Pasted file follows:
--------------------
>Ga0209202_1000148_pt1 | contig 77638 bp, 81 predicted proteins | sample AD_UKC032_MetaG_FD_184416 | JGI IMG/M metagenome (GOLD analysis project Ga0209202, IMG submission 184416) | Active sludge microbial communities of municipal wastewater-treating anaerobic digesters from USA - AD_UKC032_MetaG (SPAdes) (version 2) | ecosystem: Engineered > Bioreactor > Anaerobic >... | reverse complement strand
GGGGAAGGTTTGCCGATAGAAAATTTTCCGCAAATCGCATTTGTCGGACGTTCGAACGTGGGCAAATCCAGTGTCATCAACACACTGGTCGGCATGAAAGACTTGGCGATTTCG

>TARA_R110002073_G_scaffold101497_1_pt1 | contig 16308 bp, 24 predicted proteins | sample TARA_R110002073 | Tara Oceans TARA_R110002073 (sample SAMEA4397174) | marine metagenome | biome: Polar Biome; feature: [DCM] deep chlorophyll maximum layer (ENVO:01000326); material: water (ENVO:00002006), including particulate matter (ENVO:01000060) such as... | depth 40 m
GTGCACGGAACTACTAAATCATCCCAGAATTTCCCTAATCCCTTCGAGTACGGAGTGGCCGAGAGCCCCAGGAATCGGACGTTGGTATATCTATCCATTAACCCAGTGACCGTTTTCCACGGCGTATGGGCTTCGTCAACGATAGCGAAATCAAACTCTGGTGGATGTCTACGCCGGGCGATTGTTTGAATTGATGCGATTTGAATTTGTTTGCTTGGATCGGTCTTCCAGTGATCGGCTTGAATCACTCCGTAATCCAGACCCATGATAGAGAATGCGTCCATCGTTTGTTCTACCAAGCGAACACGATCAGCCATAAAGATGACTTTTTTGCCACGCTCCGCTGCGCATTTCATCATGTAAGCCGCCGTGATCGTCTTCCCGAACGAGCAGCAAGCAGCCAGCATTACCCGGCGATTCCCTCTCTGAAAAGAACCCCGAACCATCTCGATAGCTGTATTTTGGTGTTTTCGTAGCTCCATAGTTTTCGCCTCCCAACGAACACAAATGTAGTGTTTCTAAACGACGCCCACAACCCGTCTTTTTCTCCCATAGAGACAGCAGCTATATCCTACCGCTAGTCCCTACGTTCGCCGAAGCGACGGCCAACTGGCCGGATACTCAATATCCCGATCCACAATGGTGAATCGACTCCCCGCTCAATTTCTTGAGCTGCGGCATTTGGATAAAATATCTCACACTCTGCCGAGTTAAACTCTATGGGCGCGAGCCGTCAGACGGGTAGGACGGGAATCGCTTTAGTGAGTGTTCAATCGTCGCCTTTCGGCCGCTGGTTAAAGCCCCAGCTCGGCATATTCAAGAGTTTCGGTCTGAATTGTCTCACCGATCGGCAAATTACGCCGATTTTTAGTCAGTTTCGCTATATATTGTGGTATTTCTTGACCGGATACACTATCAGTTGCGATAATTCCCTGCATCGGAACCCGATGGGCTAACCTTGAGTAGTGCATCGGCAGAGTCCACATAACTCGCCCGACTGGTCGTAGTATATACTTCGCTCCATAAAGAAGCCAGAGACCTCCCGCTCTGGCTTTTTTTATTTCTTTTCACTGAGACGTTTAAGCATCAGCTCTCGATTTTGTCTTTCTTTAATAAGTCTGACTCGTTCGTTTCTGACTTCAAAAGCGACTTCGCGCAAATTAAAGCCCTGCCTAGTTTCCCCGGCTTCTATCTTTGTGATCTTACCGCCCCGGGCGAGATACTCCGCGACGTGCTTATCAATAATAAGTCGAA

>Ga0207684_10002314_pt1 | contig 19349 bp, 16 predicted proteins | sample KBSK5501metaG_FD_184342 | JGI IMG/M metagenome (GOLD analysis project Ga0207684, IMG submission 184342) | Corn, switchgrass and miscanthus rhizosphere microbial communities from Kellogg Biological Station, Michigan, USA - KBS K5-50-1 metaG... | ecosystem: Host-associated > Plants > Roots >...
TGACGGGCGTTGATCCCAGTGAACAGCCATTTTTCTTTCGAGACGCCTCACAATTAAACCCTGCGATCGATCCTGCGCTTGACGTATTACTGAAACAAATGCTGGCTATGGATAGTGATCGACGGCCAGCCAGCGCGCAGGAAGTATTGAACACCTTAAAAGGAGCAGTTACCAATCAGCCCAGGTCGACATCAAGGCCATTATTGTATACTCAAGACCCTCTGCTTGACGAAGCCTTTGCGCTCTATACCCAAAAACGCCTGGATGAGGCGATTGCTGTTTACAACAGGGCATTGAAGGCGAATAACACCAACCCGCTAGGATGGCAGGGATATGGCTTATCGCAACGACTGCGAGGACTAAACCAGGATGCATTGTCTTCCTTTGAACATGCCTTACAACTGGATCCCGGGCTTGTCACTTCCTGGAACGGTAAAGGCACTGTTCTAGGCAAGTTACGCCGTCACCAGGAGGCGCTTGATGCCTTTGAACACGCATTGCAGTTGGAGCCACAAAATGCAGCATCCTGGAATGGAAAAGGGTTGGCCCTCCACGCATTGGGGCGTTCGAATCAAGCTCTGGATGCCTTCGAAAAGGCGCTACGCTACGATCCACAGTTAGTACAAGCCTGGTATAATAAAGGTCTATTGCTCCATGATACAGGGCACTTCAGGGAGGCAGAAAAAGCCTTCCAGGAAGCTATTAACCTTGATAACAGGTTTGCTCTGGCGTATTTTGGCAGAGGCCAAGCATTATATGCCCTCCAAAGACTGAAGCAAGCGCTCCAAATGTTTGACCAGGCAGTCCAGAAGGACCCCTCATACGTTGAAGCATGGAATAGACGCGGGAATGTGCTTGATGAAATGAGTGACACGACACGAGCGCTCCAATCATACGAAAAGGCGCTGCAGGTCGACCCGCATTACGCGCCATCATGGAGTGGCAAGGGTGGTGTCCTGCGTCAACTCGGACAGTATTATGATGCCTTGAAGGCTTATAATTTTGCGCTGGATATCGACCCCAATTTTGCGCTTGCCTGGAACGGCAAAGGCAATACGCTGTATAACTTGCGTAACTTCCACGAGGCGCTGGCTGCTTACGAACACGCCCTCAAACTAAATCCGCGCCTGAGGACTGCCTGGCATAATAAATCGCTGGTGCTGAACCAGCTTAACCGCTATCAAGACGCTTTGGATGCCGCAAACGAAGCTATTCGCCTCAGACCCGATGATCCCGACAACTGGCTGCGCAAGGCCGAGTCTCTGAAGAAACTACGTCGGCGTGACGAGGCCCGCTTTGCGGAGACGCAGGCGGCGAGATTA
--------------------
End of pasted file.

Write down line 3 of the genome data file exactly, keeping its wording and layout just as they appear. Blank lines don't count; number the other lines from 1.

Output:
>TARA_R110002073_G_scaffold101497_1_pt1 | contig 16308 bp, 24 predicted proteins | sample TARA_R110002073 | Tara Oceans TARA_R110002073 (sample SAMEA4397174) | marine metagenome | biome: Polar Biome; feature: [DCM] deep chlorophyll maximum layer (ENVO:01000326); material: water (ENVO:00002006), including particulate matter (ENVO:01000060) such as... | depth 40 m